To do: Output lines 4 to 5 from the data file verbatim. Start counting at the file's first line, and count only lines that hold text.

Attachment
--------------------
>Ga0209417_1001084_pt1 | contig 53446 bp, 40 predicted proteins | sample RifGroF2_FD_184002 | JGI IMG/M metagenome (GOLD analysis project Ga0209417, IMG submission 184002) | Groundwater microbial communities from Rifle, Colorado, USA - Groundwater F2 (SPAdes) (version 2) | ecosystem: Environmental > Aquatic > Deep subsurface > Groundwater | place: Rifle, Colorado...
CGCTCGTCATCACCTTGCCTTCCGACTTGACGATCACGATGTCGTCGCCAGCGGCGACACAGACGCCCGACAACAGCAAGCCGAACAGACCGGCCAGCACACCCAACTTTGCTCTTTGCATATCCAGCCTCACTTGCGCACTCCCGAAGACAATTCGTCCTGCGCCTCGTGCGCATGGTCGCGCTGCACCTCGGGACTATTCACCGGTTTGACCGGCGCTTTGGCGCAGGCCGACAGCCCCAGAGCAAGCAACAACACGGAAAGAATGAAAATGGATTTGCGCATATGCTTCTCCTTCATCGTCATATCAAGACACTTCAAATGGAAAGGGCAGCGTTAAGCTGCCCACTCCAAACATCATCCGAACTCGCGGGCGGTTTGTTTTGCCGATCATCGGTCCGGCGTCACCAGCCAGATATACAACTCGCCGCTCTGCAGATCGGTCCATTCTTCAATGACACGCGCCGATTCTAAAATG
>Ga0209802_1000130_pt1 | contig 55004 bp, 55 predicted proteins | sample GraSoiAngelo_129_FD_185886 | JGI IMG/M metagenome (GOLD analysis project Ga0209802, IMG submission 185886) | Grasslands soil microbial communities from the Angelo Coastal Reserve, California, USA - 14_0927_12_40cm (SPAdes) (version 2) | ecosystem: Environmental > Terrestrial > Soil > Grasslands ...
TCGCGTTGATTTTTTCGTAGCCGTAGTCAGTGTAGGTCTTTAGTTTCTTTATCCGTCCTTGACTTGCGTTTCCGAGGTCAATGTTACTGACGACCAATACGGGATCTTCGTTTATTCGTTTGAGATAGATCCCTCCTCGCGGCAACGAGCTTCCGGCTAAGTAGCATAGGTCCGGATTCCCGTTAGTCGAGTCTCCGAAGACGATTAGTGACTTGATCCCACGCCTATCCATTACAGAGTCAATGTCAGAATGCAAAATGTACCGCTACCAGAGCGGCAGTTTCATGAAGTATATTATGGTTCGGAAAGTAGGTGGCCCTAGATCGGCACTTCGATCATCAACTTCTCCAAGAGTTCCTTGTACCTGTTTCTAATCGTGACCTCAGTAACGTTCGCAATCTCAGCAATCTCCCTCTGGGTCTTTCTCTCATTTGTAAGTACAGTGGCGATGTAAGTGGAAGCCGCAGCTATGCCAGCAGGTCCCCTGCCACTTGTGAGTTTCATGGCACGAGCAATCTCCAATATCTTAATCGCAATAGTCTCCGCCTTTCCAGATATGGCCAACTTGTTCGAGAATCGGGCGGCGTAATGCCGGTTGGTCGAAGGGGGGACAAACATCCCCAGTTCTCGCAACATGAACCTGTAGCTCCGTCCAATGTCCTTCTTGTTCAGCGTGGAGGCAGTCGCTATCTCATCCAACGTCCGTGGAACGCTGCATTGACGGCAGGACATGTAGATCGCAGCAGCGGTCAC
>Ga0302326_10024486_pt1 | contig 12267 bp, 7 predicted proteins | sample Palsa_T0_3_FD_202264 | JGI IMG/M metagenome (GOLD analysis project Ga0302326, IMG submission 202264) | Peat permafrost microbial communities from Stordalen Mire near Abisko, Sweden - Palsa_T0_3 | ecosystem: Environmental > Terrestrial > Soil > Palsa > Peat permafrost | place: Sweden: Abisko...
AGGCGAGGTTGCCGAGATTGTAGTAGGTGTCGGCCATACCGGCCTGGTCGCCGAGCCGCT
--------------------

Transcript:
TCGCGTTGATTTTTTCGTAGCCGTAGTCAGTGTAGGTCTTTAGTTTCTTTATCCGTCCTTGACTTGCGTTTCCGAGGTCAATGTTACTGACGACCAATACGGGATCTTCGTTTATTCGTTTGAGATAGATCCCTCCTCGCGGCAACGAGCTTCCGGCTAAGTAGCATAGGTCCGGATTCCCGTTAGTCGAGTCTCCGAAGACGATTAGTGACTTGATCCCACGCCTATCCATTACAGAGTCAATGTCAGAATGCAAAATGTACCGCTACCAGAGCGGCAGTTTCATGAAGTATATTATGGTTCGGAAAGTAGGTGGCCCTAGATCGGCACTTCGATCATCAACTTCTCCAAGAGTTCCTTGTACCTGTTTCTAATCGTGACCTCAGTAACGTTCGCAATCTCAGCAATCTCCCTCTGGGTCTTTCTCTCATTTGTAAGTACAGTGGCGATGTAAGTGGAAGCCGCAGCTATGCCAGCAGGTCCCCTGCCACTTGTGAGTTTCATGGCACGAGCAATCTCCAATATCTTAATCGCAATAGTCTCCGCCTTTCCAGATATGGCCAACTTGTTCGAGAATCGGGCGGCGTAATGCCGGTTGGTCGAAGGGGGGACAAACATCCCCAGTTCTCGCAACATGAACCTGTAGCTCCGTCCAATGTCCTTCTTGTTCAGCGTGGAGGCAGTCGCTATCTCATCCAACGTCCGTGGAACGCTGCATTGACGGCAGGACATGTAGATCGCAGCAGCGGTCAC
>Ga0302326_10024486_pt1 | contig 12267 bp, 7 predicted proteins | sample Palsa_T0_3_FD_202264 | JGI IMG/M metagenome (GOLD analysis project Ga0302326, IMG submission 202264) | Peat permafrost microbial communities from Stordalen Mire near Abisko, Sweden - Palsa_T0_3 | ecosystem: Environmental > Terrestrial > Soil > Palsa > Peat permafrost | place: Sweden: Abisko...